Friday, January 24, 2014

A hot mess

One of the most well-known dishes served in Korean restaurants is known by the fun alliterative name of bibimbap, a bowl of rice with an assortment of vegetable, meat and other toppings. In restaurants it's often served in a hot stone pot called a dolsot, and comes to the table hissing and sputtering so furiously you can feel the heat of it radiating in your face.

A one-bowl dish, bibimbap is a good option for a solo diner - it's not easy to do Korean barbecue for one, after all! Gamja Bawi in the food court at Koreatown Plaza on Western Avenue is known for serving one of the best and cheapest versions in town.

I went there on a Sunday afternoon, and the court's dining area was filled up with large families, tables pushed together in groups of eight or more. I could easily imagine some had come from church to enjoy lunch, noisily chatting and eating, to follow up with an after-lunch coffee.

"One second!" said the cashier to me as she served up some extra pickled radish for the guy ahead of me. "One second, one second!"

The place is loud, the voices clash and reflect against the tile floors and shiny ceilings. Dishes and trays clash and clatter as the bussers clear tables, and children shriek and laugh, jumping so their flip-flops slap the floor. The cashiers at some food stalls shout out numbers for pick-up, while at others, they ring an electronic beacon like a ringing doorbell, and at still others, they both shout and ding-dong, and when diners pickup their food, they singsong loudly, "Thank you!"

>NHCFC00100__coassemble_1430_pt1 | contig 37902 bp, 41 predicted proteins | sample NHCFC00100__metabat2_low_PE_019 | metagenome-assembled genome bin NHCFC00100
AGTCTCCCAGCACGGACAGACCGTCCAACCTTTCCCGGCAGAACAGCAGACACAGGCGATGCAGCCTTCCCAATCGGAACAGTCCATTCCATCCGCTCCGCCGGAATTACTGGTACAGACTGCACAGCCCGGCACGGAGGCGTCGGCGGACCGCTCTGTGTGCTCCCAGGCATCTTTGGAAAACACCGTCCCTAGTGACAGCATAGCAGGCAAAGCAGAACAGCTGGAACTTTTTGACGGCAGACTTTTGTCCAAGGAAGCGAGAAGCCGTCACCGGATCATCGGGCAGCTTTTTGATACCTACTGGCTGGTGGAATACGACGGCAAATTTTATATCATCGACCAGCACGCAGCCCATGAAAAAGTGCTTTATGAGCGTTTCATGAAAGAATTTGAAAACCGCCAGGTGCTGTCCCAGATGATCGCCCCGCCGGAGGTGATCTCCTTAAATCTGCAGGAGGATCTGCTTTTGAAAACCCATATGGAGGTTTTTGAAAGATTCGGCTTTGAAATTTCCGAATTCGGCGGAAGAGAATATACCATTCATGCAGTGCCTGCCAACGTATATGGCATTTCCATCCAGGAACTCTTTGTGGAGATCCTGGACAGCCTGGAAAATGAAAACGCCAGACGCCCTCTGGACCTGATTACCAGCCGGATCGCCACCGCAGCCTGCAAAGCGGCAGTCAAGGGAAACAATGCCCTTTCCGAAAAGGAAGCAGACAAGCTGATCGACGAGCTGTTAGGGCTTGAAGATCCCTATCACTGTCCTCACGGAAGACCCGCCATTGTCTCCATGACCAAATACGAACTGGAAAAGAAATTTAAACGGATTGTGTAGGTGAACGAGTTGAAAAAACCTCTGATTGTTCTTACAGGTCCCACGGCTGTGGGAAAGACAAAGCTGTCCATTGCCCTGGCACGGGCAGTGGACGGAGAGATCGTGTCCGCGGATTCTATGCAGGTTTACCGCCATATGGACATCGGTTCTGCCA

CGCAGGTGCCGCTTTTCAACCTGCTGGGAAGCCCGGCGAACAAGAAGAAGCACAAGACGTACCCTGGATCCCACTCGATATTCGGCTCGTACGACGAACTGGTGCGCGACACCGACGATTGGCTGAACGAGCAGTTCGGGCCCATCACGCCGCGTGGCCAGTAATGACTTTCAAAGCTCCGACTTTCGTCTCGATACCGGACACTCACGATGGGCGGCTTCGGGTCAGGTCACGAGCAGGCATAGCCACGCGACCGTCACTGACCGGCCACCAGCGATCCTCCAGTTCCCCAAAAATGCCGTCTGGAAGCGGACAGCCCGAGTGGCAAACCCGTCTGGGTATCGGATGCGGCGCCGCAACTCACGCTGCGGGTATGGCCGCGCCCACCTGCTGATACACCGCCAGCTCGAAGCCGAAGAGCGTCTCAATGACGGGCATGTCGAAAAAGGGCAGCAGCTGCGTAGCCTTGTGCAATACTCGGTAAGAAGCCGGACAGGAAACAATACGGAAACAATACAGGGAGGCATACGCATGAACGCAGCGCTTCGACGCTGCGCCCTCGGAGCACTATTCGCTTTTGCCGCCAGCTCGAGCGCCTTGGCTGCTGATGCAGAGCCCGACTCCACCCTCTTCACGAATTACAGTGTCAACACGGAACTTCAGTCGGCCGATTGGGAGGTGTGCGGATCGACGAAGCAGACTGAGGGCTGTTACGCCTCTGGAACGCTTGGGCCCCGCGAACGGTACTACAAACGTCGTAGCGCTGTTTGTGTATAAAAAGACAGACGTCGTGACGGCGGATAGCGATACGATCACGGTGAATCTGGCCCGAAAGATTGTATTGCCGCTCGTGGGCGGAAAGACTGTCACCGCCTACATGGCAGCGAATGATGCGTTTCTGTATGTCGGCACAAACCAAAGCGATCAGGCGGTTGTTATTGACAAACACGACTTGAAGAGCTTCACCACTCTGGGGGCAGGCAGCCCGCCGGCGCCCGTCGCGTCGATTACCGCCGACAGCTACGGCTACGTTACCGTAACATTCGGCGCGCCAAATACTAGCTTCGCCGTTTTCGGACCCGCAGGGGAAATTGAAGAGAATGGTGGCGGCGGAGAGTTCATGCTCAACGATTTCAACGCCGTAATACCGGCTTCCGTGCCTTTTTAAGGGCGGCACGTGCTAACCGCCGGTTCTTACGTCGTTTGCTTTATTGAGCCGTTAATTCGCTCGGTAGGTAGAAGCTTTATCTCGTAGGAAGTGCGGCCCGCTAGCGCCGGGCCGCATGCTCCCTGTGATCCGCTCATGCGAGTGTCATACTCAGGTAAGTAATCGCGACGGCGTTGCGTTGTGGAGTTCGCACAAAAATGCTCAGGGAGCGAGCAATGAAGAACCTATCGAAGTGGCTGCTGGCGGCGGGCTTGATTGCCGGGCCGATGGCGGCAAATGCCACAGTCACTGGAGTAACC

When my sizzling food arrived, it looked beautiful and enticing, with each component separately clustered around the bowl, crowned with an over-easy egg, its golden yolk like a little sun.

You're supposed to mix up bibimbap, stirring the rice up from the bottom with the ubiquitous long-handled metal spoon of the Korean place setting. On the hot oiled surface inside the dolsot, the rice has crisped into a crunchy crust, which cracks up as you stir. The egg breaks and mingles with the rice and other bits, coating them with the molten yolk.

Mixing it up transforms the bowl from a pleasing composition of distinct elements to a jumbled mess, but that's the whole point of bibimbap. Translated, bap is the word for "rice," and bibim means "mixing" - so bibimbap is "mixing rice."

When it's finally cool enough to put in your mouth, each bite is a different mixture of rice, meat, carrots, spinach, egg, sesame, and gochujang, the fierce chili paste that seems to flavor all Korean food. The rice is alternately creamy and crunchy, and the whole thing is hearty, comforting and delicious - a simple concept that's simply good.


Big Bad Bald Bastard said...

I love bibimbap. Actually, I haven't had a Korean meal I didn't enjoy.

In the NY metro area, Korean food tends to be underrated and underrepresented. We had a huge Korean grocery open up in the northern suburbs, so I think that will change soon.

ifthethunderdontgetya™³²®© said...

It's been far too long since I've had Korean BBQ (or anything else).

Not much of that in Berkeley Springs!